Undefined variables have values???

This is a discussion on Undefined variables have values??? within the C++ Programming forums, part of the General Programming Boards category; Ok..I'm really confused on this one....why is the output of my program with the source: Code: #include <iostream> #include <conio.h> ...

  1. #1
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    Undefined variables have values???

    Ok..I'm really confused on this one....why is the output of my program with the source:
    Code:
    #include <iostream>
    #include <conio.h>
    
    int main()
    {
        int i;
        do
        {
            std::cout << i;
        }while(getch());
    return 0;
    }
    output:
    4370436

    ????

    I didn't define i with a value.......why is this happening and what does it mean?
    OS: Windows XP Pro CE
    IDE: VS .NET 2002
    Preferred Language: C++.

  2. #2
    Super Moderator VirtualAce's Avatar
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    Because i actually refers to some location in memory. If it is not zeroed out first or initialized, it will contain spurious data or the data that is currently at the address of 'i'.

    The compiler will not initialize variables to zero or any value for that matter - failure to init variables in code can produce errors and in some cases crashes.

  3. #3
    C++ Developer XSquared's Avatar
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    >The compiler will not initialize variables to zero or any value for that matter
    With the exception of global variables, I believe.
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  4. #4
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    Soooo...basically what your saying is..my compiler is bailing out by defining 'i' with a value of 'i''s memory address?
    OS: Windows XP Pro CE
    IDE: VS .NET 2002
    Preferred Language: C++.

  5. #5
    vae victus! skorman00's Avatar
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    your compiler isn't bailing out on anything, nor is it giving you the value of the memory address.

    When you declare a variable, the compiler goes out and sets some memory blocks to hold the data. When you set it equal to something, it will set those memory blocks equal to the value that you set it to. If you never set it to anything, it can only use whatever was already in those memory blocks.

    illustration:
    Code:
      int i;       // i's memory block might look like this -> [334567]     
      int j;       // j's memory block might look like this -> [552001]
    
      int i = 23; //i's memory block now looks like this -> [000023]
    
      cout << i;   //output:   23
      cout << j;   //output:   552001
    hopefully this will clarify what the others and me are trying to say. Of course, those values are made up, but you should get the idea.

  6. #6
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    o.o

    If the memory block has no value....why is the result that value?
    OS: Windows XP Pro CE
    IDE: VS .NET 2002
    Preferred Language: C++.

  7. #7
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    Originally posted by Tronic
    o.o

    If the memory block has no value....why is the result that value?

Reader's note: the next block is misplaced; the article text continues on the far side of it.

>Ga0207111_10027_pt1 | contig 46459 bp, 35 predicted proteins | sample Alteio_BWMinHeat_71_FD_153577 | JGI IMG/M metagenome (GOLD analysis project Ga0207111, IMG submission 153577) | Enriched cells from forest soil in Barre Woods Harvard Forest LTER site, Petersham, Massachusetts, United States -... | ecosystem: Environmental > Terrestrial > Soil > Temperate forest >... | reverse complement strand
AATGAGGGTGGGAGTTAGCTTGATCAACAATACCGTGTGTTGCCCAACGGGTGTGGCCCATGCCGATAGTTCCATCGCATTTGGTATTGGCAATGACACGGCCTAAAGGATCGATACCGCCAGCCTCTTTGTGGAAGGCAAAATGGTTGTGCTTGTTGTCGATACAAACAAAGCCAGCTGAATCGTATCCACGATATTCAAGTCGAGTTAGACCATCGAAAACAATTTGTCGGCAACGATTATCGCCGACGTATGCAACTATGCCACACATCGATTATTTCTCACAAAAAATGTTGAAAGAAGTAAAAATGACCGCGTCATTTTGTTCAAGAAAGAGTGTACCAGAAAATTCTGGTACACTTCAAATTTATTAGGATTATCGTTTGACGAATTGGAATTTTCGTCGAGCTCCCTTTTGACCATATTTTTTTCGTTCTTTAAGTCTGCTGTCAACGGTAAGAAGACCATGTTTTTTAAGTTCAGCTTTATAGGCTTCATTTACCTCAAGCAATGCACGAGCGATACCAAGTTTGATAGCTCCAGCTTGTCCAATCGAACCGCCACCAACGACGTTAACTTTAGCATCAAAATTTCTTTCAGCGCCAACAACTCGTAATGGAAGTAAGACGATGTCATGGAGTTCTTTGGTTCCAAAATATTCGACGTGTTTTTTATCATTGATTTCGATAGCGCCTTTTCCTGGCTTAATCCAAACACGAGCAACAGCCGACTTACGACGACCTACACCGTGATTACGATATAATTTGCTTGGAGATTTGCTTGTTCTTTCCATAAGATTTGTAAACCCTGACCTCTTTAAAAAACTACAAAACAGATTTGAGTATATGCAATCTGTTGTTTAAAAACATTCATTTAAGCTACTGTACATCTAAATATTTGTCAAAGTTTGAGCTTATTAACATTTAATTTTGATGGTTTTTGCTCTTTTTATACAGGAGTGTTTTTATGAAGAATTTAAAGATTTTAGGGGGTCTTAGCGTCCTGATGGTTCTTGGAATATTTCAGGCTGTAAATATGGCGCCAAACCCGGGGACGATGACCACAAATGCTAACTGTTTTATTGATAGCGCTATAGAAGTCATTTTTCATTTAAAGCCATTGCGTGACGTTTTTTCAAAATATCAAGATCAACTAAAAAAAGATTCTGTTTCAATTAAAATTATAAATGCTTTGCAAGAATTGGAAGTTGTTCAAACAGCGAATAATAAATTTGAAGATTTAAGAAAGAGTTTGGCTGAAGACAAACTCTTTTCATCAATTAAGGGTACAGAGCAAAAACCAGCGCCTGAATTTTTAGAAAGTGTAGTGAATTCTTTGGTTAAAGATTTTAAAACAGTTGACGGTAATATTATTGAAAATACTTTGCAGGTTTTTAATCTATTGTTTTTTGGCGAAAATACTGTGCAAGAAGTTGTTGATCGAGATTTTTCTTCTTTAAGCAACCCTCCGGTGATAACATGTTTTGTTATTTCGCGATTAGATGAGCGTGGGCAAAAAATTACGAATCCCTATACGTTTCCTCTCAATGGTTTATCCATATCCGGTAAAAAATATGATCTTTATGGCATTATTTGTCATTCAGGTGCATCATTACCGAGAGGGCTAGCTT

It does have a value. Just some random one. Maybe the program you ran earlier in the day used that address and that value is left over in there. It's just some garbage value.
    "...the results are undefined, and we all know what "undefined" means: it means it works during development, it works during testing, and it blows up in your most important customers' faces." --Scott Meyers

  8. #8
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    Oh, I see Thank you.
    OS: Windows XP Pro CE
    IDE: VS .NET 2002
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  9. #9
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    Just to reinforce this, and the difference between local and global variables, run the following:

    Code:
    #include <iostream>
    using namespace std;
    
    int globalInt;
    double globalDouble;
    
    int main()
    {
        int localInt;
        double localDouble;
    
        cout << "Local int: " << localInt << endl;
        cout << "Global int: " << globalInt << endl;
        cout << "Local double: " << localDouble << endl;
        cout << "Global double: " << globalDouble << endl;
    }
    Gambling. The new yoga, with cash prizes!

  10. #10
    Board Conservative UnregdRegd's Avatar
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    You might want to get into the practice of initializing all variables to some meaningful default value, like 0. And for reference, Java and probably C# automatically initialize all variables to some default value if you don't. Even when you're using those languages, you don't want to get into the habit of relying on the compiler to do your work for you.
    I am a programmer. My first duty is to God, then to nation, then to employer, then to family, then to friends, then to computer, and finally to myself. I code with dignity, honor, and integrity.

  11. #11
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    Quote Originally Posted by UnregdRegd
    You might want to get into the practice of initializing all variables to some meaningful default value, like 0.
    If you're using C++, a better practice than initialising to a default value is to defer declaring your variables until you need them, then initialise at the point of declaration.
    Gambling. The new yoga, with cash prizes!

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